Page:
Kehoe reported that Parson sent additional border troops to add support to the Texas border through Missouri National Guard and volunteers from the Missouri Highway Patrol. “That’s how passionate some of our law enforcement agencies are,” he said.

Kehoe also stressed importance on education and giving parents parents and children “the choice to make sure they are going to the right institution.” He pointed in the crowd to Sen. and House Majority Leader Cindy O’Laughlin as another supporter of education and school choice.

“And of course, workforce development. Working with our career and technical centers is an incredible part of education. Agriculture is our number one industry with a $93 billion impact. I believe there’s room to grow that there’s about $25 billion worth of growth available out there. 

“We’re not going to annex Kansas or–god forbid–Illinois. So we have to make sure we get more production out of the existing land we have and bring younger people into agriculture and we can do that,” he said.

Kehoe said he wants to focus on economic development to make sure others had the same opportunity to succeed as he did. He said in his experience traveling for the state, crime is a number one topic.

“I just went to Germany in November on a trade mission for our state. I talked to five companies who have a footprint here and five who are thinking about going here. Number one and two issues were workforce development and ‘what’s crime like in the state?’ That’s what people are asking Internationally.

That’s also what people are asking here in our states. We need to make sure that we work on economic development and make sure our communities continue to thrive and grow. Look, I never thought I would own my own bicycle. So standing in front of you today is incredibly humbling. It’s a humbling process every day,” he said.

Kehoe said he is a “huge believer in life.” He also mentioned with a laugh that it will be even a bigger miracle when his fourth child moves out of the house.

Traveling the state and meeting Missourians, Kehoe said he goes to businesses, local farms, and into their households to understand what is important to them.

“What’s important to them is that they have somebody who understands the issues and values, the Christian conservative family values that Missouri was built on,” he said. 

Kehoe said he has 18 endorsements so far, including Missouri State Highway Patrol Troopers Association who he said has not made an endorsement in 42 years. 

Chris Wright, who will retire from 24-years of military service in June, asked veterans and first responders to stand for applause. He was also in law enforcement for nine years, and owned a construction company for 17 years.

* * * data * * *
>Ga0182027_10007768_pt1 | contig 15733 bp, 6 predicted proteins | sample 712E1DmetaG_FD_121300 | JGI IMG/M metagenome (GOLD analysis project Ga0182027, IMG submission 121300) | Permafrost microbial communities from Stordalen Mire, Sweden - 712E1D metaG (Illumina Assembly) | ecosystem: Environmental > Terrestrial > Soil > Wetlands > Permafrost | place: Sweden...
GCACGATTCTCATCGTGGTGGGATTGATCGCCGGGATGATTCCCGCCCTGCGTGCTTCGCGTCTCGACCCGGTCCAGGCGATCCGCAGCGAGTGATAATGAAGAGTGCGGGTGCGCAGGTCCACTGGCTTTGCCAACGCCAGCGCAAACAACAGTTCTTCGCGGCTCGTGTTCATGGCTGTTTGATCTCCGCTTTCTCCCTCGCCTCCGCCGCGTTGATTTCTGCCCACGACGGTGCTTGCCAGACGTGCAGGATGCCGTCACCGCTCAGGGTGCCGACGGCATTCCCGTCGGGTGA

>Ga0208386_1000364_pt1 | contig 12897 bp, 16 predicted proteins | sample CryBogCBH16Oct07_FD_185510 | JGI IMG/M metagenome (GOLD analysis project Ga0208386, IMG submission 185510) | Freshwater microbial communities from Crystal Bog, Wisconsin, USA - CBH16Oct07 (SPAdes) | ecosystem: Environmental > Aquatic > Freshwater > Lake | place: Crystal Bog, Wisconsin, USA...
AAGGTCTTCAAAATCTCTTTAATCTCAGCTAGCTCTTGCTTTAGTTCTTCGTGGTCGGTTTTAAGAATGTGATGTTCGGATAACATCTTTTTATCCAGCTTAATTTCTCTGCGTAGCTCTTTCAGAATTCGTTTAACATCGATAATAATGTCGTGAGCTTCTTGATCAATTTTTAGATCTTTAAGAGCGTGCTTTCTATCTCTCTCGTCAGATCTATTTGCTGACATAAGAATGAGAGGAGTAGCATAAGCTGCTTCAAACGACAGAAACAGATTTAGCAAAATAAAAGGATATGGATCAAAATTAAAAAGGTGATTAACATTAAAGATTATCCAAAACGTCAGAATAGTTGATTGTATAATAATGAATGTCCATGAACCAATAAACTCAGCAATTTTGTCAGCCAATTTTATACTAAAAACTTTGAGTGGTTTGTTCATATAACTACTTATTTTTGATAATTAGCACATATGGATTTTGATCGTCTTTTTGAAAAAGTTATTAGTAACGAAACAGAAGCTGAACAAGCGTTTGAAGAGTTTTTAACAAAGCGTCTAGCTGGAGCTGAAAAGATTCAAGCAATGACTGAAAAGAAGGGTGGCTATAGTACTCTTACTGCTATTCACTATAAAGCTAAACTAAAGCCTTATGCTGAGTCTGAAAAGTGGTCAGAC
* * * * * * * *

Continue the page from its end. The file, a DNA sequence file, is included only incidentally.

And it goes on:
Wright was happy to return to Hannibal for the second time, as he made a visit one year for the Chocolate Extravaganza. He mentioned that while chocolate isn’t his favorite food, the event was a “fun and interesting way to meet people.”  

“I’m a blue collar guy and still have calluses on my hands. Not as many because I’ve been campaigning for over a year but they’re still there,” he said.

“If I am elected governor, my administration is going to work with the legislature because it’s also important to know that it’s the legislature that makes the laws we just sign into bills. As a governor, you’ve got to be able to work with your legislature and be on the same page,” he said.

He also said he will put an emphasis on first responders such as law enforcement, nurses and firefighters. He also plans to tackle crime.

“We’ll never get rid of crime altogether, but whenever crime rises, everything else goes up. It’s our safety,” he said.

“Next one, teachers. I keep it very simple. If you’re a fourth grade math teacher, there’s two things you need to worry about: fourth grade math curriculum and the safety of your students. Everything else is garbage. It’s nonsense. Get it out of there. We don’t need it in our schools. 

“Our kids are not learning reading, writing and arithmetic as they should be. It’s very sad and we’ve got to get that fixed. We’ve got to right that,” he said.

Wright cited utility rates as problem as well. According to Wright, there are more than 4 million people in Missouri that are getting “decimated” by their electric bill by their gas bills, especially electric bills.

A spoke of a friend using Liberty Utilities who recently had an $800 electric bill for a 1,200 square-foot home.

“Liberty Utilities, Ameren Energy, this is what they’re doing to people. Single families, elderly–many just can’t handle it. They can’t handle that plus all the other stuff. That we’re getting decimated in our pocketbooks,” he said.

Human trafficking was another topic of Wright’s list.

“It’s more than just illegal people coming over the border. I’ll keep it clean, but it’s human trafficking, it’s terrorist, and It’s people who hate America. We’ve got to stop the border crossings. It’s not just because of illegals, but because of all the other things that come with it,” he said.

Wright also addressed “crippling” tax burdens.

“As long as we have a budget that we keep feeding with tax money, we’re never going to get those tax breaks. That’s just the reality of it; we’ve got to reduce the budget. The governor has a single line item veto authority. We’re gonna get to work on the budget,” he said. 

Other speakers included:

Lieutenant Governor candidates

  • Tim Baker, Franklin County Missouri Clerk
  • Lincoln Hough, Missouri Senator for District 30.

Secretary of State Candidates

  • Denny Hoskins, Missouri Senator for District 21
  • Shane Schoeller, Greene County Missouri Clerk
  • Adam Schwadron, Missouri Representative for District 105

Vivek Malek spoke as the incumbent for Missouri State Treasurer. Malek was sworn in as Missouri’s 48th State Treasurer in January 2023 to replace Scott Fitzpatrick who was appointed state auditor.